Ethics & Public Policy Center

Matchmaker, The

Published in EPPC Online on October 1, 1997



The Matchmaker, directed by Mark Joffe, stars Janeane Garofalo as Marcy Tizard, campaign worker for Senator John McGlory (Jay O. Sanders) of Massachusetts. McGlory is running behind in his re-election battle on account of some unspecified outrages against family values, and his campaign manager, Nick (Dennis Leary), dreams up the brilliant scheme of sending Marcy to the west of Ireland to look up his moronic boss’s supposed Irish roots. “If we play our cards right,” says the senator, “I’m going to end up like Kennedy.” Then a pause. “Only, you know, alive.” Not too surprisingly, however, the search for his roots only succeeds in making him look even more a fool and Nick the evil genius behind the scenes that the Hollywood Weltanschauung naturally requires. “I always thought that you were just really good at your job,” says the Senator to Nick; “but you really are an a******, aren’t you?”

Marcy arrives in the little village where the Senator’s father told him the family comes from in the middle of a Matchmaking Festival. This provides an opportunity to show off the quaint Irish ways and the funny Irish characters and, of course, to produce a romantic Irishman for Marcy to fall in love with. The trouble is that the matchmaking festival never really makes any dramatic sense and is in any case swiftly forgotten. One industrious matchmaker called Dermot (Milo O’Shea) does take a bet from his rival, Millie (Rosaleen Linehan), that he can bring together “the Yank,” Marcy, and the romantic Irishman, Sean (David O’Hara). But the other relationships and potential match-ups in the village are far too sketchy to make much of an impression. Even Dermot is a caricature, another of the quaint Irishmen who, when they aren’t making pratfalls or otherwise looking foolish, cease to be interesting to the American camera’s short attention span.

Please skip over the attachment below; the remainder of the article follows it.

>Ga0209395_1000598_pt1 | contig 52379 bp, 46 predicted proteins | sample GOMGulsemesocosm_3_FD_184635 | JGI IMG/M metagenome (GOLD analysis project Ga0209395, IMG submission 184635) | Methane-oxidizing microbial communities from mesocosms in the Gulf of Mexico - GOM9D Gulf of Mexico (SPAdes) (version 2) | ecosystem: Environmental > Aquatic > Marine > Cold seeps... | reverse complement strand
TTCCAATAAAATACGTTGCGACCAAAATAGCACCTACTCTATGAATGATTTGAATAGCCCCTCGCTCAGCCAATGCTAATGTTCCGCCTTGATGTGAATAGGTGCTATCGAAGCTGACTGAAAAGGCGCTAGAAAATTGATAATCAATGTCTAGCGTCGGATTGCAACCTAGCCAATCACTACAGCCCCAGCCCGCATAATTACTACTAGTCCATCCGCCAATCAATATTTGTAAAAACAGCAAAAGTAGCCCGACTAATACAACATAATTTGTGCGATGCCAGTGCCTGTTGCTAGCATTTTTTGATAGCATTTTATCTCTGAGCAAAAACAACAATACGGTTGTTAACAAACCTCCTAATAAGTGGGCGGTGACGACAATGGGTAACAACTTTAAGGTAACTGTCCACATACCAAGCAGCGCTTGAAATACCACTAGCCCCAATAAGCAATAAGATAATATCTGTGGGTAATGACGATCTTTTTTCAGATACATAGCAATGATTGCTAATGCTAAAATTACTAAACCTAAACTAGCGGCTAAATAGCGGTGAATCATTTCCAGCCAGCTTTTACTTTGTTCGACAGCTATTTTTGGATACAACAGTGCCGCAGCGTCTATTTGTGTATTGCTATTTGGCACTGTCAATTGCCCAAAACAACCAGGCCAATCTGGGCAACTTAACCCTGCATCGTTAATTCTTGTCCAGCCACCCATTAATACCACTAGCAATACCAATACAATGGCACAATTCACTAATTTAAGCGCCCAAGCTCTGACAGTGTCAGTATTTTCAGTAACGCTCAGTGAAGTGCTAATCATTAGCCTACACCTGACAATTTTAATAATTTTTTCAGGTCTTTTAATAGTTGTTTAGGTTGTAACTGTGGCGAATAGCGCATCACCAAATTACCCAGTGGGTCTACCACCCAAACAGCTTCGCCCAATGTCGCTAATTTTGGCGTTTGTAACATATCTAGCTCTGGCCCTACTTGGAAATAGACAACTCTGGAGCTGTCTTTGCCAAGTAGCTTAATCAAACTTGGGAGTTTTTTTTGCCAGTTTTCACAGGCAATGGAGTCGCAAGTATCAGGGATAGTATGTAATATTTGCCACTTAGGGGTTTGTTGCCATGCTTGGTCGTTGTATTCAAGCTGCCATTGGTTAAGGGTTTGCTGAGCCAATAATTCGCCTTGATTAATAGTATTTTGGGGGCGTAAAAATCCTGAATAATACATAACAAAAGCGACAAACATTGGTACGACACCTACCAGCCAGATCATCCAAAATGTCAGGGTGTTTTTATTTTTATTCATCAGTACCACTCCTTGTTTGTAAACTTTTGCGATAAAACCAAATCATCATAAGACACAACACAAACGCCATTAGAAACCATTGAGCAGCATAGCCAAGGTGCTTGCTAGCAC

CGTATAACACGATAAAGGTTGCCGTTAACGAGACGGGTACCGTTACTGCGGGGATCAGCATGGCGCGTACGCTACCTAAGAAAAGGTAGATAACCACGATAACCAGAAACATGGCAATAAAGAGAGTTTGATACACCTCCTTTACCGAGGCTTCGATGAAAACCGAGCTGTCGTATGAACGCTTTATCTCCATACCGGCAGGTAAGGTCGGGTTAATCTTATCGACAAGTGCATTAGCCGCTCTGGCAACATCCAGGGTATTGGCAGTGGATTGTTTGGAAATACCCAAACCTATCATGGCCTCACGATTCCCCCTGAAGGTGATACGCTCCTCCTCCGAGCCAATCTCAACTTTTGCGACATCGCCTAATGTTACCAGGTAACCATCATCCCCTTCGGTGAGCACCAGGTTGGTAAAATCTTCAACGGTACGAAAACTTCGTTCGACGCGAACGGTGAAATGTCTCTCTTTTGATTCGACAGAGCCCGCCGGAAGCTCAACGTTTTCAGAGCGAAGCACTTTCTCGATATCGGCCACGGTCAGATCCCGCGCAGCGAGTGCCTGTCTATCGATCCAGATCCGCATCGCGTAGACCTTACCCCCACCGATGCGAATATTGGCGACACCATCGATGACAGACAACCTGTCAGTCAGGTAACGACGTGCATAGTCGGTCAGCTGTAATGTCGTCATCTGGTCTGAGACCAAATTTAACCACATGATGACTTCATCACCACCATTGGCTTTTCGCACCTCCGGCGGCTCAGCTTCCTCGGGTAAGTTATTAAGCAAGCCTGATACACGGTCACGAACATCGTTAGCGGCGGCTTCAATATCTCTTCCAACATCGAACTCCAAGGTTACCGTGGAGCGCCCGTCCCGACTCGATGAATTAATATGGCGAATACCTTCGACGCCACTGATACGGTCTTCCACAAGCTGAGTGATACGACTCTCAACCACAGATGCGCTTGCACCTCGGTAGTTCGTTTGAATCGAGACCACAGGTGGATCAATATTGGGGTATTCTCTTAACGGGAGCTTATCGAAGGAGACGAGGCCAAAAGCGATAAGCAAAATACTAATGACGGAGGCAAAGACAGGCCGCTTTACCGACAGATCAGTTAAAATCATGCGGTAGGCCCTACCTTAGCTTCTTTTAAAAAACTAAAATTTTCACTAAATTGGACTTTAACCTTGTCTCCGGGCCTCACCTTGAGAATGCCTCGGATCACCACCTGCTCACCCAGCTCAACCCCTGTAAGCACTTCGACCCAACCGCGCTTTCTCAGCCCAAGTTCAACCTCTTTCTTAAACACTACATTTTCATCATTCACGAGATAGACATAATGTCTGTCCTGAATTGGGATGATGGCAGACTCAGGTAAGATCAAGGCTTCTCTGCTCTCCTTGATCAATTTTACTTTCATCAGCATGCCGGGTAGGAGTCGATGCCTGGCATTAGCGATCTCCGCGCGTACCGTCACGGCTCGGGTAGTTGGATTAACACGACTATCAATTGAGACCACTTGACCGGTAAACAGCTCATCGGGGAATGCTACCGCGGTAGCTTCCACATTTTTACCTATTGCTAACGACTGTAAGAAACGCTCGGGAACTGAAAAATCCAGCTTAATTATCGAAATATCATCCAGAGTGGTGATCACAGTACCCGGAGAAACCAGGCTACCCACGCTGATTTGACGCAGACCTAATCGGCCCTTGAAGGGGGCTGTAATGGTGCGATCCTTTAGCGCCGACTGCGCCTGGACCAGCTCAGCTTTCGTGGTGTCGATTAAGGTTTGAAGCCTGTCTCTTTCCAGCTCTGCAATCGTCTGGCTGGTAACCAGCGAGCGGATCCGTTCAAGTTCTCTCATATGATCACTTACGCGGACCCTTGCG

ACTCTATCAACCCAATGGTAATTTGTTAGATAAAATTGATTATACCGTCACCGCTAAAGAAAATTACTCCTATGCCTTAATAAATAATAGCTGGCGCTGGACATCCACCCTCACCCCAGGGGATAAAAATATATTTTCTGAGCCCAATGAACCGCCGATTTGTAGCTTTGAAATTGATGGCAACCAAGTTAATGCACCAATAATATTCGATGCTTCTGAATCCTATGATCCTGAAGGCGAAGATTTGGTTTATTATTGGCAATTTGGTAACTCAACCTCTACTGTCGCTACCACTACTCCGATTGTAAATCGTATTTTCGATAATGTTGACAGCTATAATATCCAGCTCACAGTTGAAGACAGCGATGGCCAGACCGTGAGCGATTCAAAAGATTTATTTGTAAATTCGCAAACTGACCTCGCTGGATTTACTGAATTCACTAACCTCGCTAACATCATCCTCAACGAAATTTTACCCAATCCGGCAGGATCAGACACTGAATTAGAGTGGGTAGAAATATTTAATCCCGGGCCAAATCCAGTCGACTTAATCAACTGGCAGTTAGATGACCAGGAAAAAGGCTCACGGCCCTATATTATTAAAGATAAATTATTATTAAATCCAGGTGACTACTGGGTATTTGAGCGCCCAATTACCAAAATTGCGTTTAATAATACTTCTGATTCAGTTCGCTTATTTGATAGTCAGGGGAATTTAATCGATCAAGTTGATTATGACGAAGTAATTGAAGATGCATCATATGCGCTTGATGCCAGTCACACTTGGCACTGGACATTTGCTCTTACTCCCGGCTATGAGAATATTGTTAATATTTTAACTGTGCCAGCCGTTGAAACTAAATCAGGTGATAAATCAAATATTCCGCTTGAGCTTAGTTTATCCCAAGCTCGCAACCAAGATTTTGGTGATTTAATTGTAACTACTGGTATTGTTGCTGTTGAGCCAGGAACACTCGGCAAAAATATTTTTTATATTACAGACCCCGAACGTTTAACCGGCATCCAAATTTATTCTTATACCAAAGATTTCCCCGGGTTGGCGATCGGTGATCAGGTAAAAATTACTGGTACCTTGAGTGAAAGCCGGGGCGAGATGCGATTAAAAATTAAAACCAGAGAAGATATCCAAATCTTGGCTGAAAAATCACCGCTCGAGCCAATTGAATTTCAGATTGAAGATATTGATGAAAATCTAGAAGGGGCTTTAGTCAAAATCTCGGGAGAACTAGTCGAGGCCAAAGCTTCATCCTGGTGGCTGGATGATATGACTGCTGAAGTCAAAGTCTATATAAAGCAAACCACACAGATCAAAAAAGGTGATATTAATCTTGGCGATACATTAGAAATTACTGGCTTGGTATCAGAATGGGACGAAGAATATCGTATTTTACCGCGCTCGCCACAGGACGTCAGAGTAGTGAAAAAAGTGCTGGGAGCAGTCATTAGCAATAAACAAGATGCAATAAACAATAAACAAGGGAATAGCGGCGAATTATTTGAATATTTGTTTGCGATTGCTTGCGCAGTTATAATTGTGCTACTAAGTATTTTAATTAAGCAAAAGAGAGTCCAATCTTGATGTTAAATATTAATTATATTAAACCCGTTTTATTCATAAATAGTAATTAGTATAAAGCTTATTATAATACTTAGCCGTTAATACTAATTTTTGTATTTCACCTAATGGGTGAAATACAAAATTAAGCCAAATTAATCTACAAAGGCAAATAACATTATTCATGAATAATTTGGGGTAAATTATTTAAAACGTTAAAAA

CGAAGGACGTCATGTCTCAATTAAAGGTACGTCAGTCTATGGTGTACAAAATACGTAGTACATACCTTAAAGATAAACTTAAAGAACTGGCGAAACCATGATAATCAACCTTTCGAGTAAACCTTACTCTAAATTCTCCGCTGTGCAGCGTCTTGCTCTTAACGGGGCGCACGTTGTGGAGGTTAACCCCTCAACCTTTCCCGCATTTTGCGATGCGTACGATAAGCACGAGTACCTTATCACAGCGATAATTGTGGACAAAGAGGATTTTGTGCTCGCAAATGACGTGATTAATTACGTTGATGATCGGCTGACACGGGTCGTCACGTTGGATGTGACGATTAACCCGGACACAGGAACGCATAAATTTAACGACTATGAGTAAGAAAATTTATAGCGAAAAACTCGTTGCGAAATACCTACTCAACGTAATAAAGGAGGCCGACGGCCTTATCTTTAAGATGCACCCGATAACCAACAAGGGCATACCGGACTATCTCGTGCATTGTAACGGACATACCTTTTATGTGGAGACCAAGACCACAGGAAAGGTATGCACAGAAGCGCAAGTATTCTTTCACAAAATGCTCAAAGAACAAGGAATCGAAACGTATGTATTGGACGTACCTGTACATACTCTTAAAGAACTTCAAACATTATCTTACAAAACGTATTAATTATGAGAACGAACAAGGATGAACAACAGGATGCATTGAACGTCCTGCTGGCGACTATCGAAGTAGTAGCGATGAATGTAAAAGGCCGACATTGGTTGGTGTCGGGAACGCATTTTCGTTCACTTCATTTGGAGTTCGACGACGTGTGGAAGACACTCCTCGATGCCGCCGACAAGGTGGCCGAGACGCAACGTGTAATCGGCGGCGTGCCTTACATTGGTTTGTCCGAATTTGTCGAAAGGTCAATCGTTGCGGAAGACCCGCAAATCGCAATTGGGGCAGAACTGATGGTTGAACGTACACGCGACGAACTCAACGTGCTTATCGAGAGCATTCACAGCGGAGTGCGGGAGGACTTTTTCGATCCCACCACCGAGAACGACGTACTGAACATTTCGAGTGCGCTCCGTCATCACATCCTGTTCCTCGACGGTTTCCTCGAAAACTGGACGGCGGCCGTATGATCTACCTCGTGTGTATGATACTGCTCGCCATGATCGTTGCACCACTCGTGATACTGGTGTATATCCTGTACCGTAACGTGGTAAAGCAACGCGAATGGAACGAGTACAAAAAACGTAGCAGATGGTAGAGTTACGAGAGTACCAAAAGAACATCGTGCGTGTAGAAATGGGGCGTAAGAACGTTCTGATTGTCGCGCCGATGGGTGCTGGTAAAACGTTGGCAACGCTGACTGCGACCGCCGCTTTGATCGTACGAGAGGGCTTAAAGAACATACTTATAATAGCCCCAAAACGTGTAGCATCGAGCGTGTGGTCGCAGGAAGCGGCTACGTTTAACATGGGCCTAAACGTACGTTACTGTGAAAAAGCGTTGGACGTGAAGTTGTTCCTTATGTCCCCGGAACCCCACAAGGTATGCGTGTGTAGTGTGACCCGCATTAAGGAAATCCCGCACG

Worse than this, Marcy isn’t very attractive. Not only is she short and chubby and dressed in something that looks like turnip sacking, she doesn’t even have anything very interesting to say. Her forte, as she obviously doesn’t have the looks of the glamourpusses of her generation, was supposed to be her wit and her intelligence. Wasn’t it? But neither gets much of an outing here. Likewise, Dennis Leary is often a funny guy, but he hasn’t got anything funny to say in this picture. And Sean, like the rest of the locals, works so hard at being Irish that it’s not very easy to like him either. He and Marcy have a brief argument about “making a difference” (how she thinks she’s doing that working for McGlory is unclear), but it is left unresolved. Nor do we have any clue what moral predicament has taught Sean the lesson that “Sometimes the easy way out is the right way out.”

Maybe it’s just an old Irish saying, like the one that says love is “like gum in your hair; it comes out eventually.” But it could also be an excuse for the film’s taking the easy way out. At any rate, it certainly does so. Very predictably, the lovers are prised apart by means of an ex-wife (Saffron Burrows), a gratuitous and unfunny fist-fight between Sean and his brother and an equally dreary comic car chase. Equally predictably, they then get back together in the good old USA. Nor do I hope it will shock anyone to hear that it disposes of the ex-wife and at the same time engineers an upset victory for the Senator with the slogan: “I’m proud to say the world is my family.” If such an easy way out had taken us by way of a few laughs, it might even have been the right way, but not many people will come out of this movie thinking so.

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